When one abandoned car is left parked at an angle for over three months along highway 95 near the East Cottonwood turn-off in Walker Lake, residents wondered why it hadn’t been towed away by any law enforcement. It seemed as if a few phone calls could get it done and yet that was not the case.
In asking Mineral County Undersheriff Bill Ferguson for an explanation, his response was that it was not in county jurisdiction. In phoning Trooper Mark Fox of the highway patrol, it was found that although the vehicle had been tagged by a patrol officer, stating, “10:40 a.m. 8/8/17 #667 – Will be towed in 24 hours”, the car was in-fact not parked on NDOT (Nevada Department of Transportation) property, so the highway patrol held no jurisdiction to tow the car. In a call made to NDOT, a referral to “the easement” department was advised, which can be done online and takes up to 6 weeks for a response. It appeared that NDOT’s property included a small ridge line of the highway, approximately 30 feet from the middle line.
From here, a personal investigation at the county assessor’s office to secure property ownership had conflicting answers, even though this section appeared to be a public easement area, housing utility poles, a hydrant, postal boxes and a frontage road pull off. The filed plot plans revealed that 008-092-01 was indeed written for that entire corner as a residential lot, extending up to the NDOT line along Highway 95. In viewing the same plot page, it also showed that the asphalt street known as Randall Street, ended at the firehouse. Reality is that Randall Street intersects directly into East Cottonwood. Using the current plot map, three lot owners north of Cottonwood East, along Randall Street would own street property up to the highway.
Homeowners Michael and Shelly Lovitt, who live in the adjoining residential home on lots facing East Cottonwood, wondered why their grant deed description was not matching the filed plot plan at the Accessor’s offices. The paperwork from the sale described the property they live on, mentioning a “right-of-way” but not designating who holds ownership.
Locally the post office had no direction as to ownership where the mail boxes stand, stating a letter must be submitted by “the proper party” with documentation which will go through their own U.S. Postal Department to decipher an answer.
In the County Assessor’s office, another overhead photograph view showed a configuration with lines accurate to what the Lovitt’s believe is their legal property. This was from a computer program utilized daily in their office, but it is contrary to the plot plan mapping.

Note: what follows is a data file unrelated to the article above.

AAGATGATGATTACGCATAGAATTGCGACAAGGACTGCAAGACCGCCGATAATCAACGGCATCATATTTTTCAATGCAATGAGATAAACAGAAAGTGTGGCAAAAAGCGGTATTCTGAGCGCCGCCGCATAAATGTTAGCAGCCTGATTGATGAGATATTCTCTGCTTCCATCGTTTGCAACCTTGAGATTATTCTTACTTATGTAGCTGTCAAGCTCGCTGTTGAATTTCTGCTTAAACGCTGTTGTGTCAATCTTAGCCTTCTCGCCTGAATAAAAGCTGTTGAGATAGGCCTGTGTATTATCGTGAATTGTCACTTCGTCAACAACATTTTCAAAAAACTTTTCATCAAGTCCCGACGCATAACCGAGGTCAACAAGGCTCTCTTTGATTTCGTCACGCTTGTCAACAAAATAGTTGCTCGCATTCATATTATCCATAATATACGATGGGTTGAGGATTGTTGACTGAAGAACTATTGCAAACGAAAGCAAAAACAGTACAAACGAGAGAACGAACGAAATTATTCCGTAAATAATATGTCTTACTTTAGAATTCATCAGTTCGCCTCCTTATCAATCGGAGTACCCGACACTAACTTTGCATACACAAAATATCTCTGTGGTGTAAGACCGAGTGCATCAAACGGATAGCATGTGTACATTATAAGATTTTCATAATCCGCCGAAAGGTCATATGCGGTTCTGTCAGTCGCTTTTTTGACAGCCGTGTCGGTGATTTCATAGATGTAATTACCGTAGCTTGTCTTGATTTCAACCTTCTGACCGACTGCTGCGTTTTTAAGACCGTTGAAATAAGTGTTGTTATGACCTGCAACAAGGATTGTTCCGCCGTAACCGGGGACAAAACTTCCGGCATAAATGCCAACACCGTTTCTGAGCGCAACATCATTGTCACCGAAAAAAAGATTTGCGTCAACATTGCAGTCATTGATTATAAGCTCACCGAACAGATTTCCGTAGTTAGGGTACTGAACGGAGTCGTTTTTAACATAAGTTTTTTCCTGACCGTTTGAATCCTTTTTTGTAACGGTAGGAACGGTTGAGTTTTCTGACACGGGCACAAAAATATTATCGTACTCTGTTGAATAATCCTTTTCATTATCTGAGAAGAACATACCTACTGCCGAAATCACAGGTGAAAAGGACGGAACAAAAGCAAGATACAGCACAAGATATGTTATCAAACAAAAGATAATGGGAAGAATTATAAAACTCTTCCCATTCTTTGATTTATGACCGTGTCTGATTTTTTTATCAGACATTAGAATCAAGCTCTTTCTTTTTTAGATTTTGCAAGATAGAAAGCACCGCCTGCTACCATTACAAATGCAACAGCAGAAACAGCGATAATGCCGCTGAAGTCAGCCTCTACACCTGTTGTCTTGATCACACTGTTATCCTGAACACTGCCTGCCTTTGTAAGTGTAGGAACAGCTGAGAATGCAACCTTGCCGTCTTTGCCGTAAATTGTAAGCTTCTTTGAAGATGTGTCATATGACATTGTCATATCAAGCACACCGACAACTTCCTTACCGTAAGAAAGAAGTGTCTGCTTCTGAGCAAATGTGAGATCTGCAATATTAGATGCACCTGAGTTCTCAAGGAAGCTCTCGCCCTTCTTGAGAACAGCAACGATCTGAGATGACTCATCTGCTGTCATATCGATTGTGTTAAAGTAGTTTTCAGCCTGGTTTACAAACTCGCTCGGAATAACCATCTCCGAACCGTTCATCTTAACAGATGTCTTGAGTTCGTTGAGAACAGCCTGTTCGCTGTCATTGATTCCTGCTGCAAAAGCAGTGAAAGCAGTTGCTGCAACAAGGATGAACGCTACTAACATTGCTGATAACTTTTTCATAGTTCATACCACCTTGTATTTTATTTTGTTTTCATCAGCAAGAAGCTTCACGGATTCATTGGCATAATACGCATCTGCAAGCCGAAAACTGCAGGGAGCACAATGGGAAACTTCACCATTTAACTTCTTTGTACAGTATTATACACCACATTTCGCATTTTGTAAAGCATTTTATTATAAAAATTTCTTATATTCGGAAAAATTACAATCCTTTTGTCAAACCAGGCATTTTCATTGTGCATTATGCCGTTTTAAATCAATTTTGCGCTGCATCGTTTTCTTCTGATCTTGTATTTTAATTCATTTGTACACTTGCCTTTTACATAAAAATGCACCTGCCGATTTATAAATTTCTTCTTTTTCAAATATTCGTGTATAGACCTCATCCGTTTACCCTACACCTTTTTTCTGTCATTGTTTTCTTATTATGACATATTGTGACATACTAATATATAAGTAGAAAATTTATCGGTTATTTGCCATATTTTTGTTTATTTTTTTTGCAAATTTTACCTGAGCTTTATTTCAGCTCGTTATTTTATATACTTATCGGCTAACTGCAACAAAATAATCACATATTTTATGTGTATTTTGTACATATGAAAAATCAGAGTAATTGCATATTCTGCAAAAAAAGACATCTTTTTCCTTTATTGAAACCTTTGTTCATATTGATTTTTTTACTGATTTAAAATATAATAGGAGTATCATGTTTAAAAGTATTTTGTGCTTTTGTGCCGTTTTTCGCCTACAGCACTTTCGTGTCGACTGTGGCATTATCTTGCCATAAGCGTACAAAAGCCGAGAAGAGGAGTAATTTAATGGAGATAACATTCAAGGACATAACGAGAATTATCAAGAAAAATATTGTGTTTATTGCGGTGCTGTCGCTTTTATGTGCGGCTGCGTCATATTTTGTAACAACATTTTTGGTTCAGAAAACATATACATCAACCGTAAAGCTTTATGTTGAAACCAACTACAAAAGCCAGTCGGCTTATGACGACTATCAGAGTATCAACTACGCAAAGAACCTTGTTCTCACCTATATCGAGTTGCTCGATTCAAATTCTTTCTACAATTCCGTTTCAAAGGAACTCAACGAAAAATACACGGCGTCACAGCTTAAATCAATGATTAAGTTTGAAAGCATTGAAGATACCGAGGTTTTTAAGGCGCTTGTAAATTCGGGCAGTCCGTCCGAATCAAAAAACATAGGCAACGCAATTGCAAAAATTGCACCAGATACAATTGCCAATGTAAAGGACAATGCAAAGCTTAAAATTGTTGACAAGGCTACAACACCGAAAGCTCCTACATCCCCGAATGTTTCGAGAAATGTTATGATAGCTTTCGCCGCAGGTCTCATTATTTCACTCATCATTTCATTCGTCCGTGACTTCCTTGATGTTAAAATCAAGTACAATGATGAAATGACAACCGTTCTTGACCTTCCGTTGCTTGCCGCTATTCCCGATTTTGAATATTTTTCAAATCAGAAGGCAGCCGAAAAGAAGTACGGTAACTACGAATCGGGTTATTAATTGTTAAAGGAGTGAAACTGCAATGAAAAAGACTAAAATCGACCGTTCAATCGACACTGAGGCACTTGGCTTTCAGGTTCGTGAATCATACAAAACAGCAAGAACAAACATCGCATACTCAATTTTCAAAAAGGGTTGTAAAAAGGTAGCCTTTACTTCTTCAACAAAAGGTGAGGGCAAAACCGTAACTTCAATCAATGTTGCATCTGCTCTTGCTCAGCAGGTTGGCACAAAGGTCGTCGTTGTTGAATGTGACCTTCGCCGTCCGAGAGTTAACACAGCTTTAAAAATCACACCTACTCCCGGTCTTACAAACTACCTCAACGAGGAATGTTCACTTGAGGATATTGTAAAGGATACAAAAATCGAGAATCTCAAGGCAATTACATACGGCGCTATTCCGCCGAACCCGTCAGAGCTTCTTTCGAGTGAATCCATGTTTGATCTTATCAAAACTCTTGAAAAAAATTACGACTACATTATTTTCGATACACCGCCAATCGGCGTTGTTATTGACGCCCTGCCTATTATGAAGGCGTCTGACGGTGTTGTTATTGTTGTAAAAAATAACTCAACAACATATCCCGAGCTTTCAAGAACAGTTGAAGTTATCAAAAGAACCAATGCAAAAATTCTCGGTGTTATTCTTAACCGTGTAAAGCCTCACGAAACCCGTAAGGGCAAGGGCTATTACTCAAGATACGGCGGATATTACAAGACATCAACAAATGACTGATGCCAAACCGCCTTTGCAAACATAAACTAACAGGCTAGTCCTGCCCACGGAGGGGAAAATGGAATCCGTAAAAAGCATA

Chris Nepper, county clerk-treasurer and former employee of the assessor’s office, was shown the two contradicting maps and acknowledged a need for updating by stating, “All the mappings need to correspond correctly to the actual legal appearance of the proper use,” speaking to the point that Randall Street is not showing properly on record.
Mike Fontaine, county building inspector, felt that location appeared to be an easement for public land use, especially with mail boxes and utility use established. Eric Hamrey of the public works and maintenance department, stated by phone, that the county maintenance department had no responsibility on said property and it appeared that it would’ve been a private, commercial section of land.
Mark Nixon from the planning commission weighed in that pulling older maps, which may translate back into the 1960’s, may show the original location as a commercial lot at one time. “I know what you are talking about and I have definitely noticed that car sitting for a long time, but I would have to pull older records and research this to be sure,” Nixon stated.
Discussion with the Nevada Legal Services brought about the fact that unless a sign is posted which warns that a vehicle left onsite would be towed, then whoever calls for the tow would be responsible for it, unless it is the actual property owner. The tow company would then contact the owner directly and follow their rightful procedures.”
The local Department of Motor Vehicles were limited to confidential guidelines, but confirmed that the vehicle was registered within Nevada and that it appeared it was abandoned by the owner, as the plates were transferred to another vehicle by the owner. This information was garnered by using the vin number visible from the car’s front window.
Lastly, Woody’s Towing Services stated that once ownership of the property is finally determined, the property owner can make a written request to have the abandoned vehicle towed. In researching this vehicle to be a 2001, first-generation electric hybrid, Honda Insight, the current resale on the car is less than the replacement battery would be. “No wonder they abandoned the car – it has no value and we get to tow it, then do all the paperwork on it, then notify the owner and gradually it will go to a lien sale, which won’t even cover our costs.”
Calling a phone number left on the car seat, no one has responded to several attempts of reaching the possible owner, so the abandoned vehicle continues to sit along the frontage section of Walker Lake.